And someone would make this face.

Fellowship of the LATE: 55 pages

Getting past all that, the moment is still great. And, more or less, the movie got the action right. One word isn’t going to change that.

In many ways, this is the most equal enemy that Gandalf ever fights. The balrog is a corrupted Maia, of the same order as Gandalf. Of all the other Maiar in Middle-earth, this is the only one that Gandalf ever comes into direct battle against. Saruman is a Maia as well, but, again unlike the movie, he and Gandalf never really fight.

So, this has every right to be as epic as it is.

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Fun fact: did you know we’re almost exactly one third of the way through the entire novel? Yep.

“Its whip whirled and hissed.”

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Cue the epic music, it’s time for the boss battle.

Quite similar, actually.

First, our setting: the Fellowship runs from the orcs, who find themselves trapped on the other side of the wall of flame. Arrows are let fly, but do no harm as our heroes come to the Bridge of Khazad-dûm. It’s a narrow thing over a black chasm, and they must go single file. Looking back, Legolas cries out in dismay, and Frodo sees two trolls throw large stone slabs over the fire so that the orcs can get over it. That’s not the thing to fear, though…

A dark shape approaches, and the orcs draw away from it in fear. It leaps over the fire effortlessly, and comes forward with a flaming sword in one hand and a whip in the other.


…is the balrog male? The Lord of the Rings wiki refers to it as “it”, but also lists its gender as male. Inconclusive.


I’m terrifyingly happy!

Fellowship of the LATE: 54 pages

Cool note: the Bridge of Khazad-dûm was built as a security and defensive measure. I would assume that the chasm was already there, but the dwarves specifically built the bridge extremely thin so that they could hold it in defense if the First Hall were to be taken. It’s a natural choke point, and there’s no hope of cover if you’re on it.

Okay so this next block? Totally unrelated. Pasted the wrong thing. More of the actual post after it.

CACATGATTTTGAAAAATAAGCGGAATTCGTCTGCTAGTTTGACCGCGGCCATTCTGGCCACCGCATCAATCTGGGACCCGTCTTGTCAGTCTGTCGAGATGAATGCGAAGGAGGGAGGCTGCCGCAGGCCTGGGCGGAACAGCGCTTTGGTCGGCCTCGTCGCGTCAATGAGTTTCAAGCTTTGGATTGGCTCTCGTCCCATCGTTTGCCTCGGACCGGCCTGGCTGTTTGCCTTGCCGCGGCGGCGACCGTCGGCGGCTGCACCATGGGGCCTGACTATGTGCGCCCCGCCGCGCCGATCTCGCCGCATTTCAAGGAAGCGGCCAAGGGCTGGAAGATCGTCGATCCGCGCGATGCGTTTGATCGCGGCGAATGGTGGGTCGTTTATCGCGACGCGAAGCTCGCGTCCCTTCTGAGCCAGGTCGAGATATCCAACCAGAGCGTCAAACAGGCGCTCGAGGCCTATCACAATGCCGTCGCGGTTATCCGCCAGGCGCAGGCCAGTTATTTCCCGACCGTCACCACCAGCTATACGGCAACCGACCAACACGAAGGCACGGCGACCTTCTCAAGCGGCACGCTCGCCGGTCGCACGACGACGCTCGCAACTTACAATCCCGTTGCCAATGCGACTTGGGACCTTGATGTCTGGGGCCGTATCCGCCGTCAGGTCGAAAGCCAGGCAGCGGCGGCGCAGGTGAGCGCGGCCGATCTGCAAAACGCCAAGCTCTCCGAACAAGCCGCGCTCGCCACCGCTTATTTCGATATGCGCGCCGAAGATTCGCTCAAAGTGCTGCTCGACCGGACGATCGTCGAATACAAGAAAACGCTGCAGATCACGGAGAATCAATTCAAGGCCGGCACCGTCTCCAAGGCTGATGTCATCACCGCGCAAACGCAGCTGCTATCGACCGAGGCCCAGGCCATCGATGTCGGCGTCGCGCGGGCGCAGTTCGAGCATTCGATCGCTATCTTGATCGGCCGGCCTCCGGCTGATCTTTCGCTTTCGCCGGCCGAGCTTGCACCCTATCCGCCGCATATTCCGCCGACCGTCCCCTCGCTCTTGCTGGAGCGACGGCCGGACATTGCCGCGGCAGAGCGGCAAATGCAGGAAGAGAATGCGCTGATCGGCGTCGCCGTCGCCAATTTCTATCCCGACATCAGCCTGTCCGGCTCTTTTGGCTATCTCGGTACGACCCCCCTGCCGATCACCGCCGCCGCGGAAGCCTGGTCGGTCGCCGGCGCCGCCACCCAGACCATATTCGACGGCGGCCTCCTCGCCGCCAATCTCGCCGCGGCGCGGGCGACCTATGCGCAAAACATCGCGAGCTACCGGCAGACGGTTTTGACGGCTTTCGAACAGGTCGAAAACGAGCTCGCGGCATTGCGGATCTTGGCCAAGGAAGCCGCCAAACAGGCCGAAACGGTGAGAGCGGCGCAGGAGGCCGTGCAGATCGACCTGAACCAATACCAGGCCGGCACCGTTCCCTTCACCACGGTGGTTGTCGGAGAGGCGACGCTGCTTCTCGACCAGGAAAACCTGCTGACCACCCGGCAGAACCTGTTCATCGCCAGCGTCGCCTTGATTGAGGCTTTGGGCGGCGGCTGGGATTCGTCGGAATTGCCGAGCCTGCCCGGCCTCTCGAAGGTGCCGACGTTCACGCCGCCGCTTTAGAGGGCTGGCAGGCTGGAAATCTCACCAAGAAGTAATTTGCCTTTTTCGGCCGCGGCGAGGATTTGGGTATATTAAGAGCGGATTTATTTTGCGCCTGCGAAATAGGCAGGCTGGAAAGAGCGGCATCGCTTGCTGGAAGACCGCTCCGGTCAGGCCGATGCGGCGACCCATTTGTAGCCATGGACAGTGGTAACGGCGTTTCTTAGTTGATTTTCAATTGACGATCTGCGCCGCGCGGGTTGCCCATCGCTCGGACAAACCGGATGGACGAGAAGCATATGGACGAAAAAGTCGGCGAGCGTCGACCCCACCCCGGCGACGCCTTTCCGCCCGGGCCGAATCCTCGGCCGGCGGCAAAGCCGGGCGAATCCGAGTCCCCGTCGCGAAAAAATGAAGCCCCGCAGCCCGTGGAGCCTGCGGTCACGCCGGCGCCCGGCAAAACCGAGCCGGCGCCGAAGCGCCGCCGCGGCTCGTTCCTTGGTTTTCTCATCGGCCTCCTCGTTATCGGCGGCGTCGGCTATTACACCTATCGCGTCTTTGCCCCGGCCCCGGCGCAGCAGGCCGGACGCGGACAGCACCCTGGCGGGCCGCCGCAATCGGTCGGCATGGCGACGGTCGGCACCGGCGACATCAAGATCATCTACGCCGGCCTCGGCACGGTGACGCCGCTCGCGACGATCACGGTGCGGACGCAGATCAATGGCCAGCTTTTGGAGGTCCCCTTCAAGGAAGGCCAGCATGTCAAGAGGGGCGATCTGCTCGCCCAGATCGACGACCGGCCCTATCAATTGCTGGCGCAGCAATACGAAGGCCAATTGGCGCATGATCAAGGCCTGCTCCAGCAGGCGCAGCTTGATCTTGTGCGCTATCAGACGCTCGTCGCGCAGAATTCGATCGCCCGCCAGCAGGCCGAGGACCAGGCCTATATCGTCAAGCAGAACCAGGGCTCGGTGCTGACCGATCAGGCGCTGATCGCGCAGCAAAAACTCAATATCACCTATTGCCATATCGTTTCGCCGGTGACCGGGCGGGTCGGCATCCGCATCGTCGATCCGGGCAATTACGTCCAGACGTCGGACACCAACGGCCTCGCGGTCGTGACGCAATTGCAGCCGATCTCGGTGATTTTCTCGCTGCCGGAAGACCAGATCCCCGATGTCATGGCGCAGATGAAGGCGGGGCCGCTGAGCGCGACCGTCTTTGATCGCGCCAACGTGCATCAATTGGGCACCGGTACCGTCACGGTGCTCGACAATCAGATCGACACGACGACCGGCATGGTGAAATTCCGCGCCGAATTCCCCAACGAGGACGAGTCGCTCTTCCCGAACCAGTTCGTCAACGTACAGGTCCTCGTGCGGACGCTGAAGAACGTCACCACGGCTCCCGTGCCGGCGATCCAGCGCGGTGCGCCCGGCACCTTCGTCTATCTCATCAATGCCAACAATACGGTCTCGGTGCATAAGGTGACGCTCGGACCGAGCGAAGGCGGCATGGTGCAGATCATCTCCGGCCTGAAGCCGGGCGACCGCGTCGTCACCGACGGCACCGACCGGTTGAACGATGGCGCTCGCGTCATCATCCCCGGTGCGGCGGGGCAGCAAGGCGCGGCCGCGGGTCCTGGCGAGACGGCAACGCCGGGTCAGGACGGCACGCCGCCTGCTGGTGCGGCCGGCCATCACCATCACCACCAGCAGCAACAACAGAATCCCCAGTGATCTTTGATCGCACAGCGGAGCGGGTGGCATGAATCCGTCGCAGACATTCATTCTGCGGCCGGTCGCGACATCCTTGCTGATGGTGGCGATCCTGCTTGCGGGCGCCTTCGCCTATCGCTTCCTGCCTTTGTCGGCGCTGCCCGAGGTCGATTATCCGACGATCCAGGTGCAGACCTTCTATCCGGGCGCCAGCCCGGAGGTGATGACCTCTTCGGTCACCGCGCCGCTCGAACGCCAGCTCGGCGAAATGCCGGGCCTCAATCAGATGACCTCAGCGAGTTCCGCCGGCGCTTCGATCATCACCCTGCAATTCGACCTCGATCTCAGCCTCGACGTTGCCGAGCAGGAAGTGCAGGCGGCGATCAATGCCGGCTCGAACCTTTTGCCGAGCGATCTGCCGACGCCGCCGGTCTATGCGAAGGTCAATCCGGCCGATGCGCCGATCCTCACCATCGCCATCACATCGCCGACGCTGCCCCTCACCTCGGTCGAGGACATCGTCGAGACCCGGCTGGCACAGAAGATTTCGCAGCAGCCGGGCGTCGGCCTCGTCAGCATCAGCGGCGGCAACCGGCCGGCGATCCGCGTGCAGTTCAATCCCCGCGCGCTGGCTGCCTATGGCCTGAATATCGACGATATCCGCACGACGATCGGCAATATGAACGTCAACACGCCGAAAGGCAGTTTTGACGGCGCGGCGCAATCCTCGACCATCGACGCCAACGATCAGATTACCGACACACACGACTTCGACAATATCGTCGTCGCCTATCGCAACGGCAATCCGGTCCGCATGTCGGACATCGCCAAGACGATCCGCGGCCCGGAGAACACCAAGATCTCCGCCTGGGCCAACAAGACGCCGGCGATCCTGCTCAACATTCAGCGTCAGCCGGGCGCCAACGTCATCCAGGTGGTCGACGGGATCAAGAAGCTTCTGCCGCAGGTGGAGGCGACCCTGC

Speaking of cover, the Fellowship doesn’t need it with how bad of archers these orcs are. No one seems to be that afraid of their aim. The closest hit? Gandalf got a new hat decoration.

In the end, at least the orcs have a plan for getting over the fire. Now they don’t look as silly as they did before. Just mildly silly.

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I actually think that “kerb” is just the same as “curb”. I can’t tell you why there would be that alternate spelling…

“In its right hand was a blade like a stabbing tongue of fire; in its left it held a whip of many thongs.”

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Oh, are we still running away? Yes. Yes we are.

After a while Gimli can see a faint red light ahead. It gets brighter as the Fellowship approaches a large archway. Gandalf scouts ahead, and waves them into another hall. They find themselves towards the eastern end of a long hall, and a crack in the ground to the west is aflame. That was likely supposed to trap them if they had come the main way. From that direction, the orcs are heard, still in pursuit.

Gandalf makes the connection – this fire was set in hopes of cutting off their escape. However, the way things worked out, it looks like it will be the orcs that find themselves stuck on the other side of the line of flames.

No comment necessary.

First Mentions:

-the Second Hall: Where we are! And the fact that it’s the second hall tells you that it’s close to the gates.

-Old Moria: The oldest part of Moria. That’s pretty self-explanatory…

-the First Hall: That should also be self-explanatory. Right next to the gates.

Okay, but wait. Here’s the one problem I have with the logic of the orcs: why did they think that the escaping group would be trapped by the fire? Gandalf overheard them discussing this through the door back at the Chamber of Mazarbul, when they were already forced to take their current route. Naturally, they ended up on the eastern side of the fire. There was no other way it could have happened…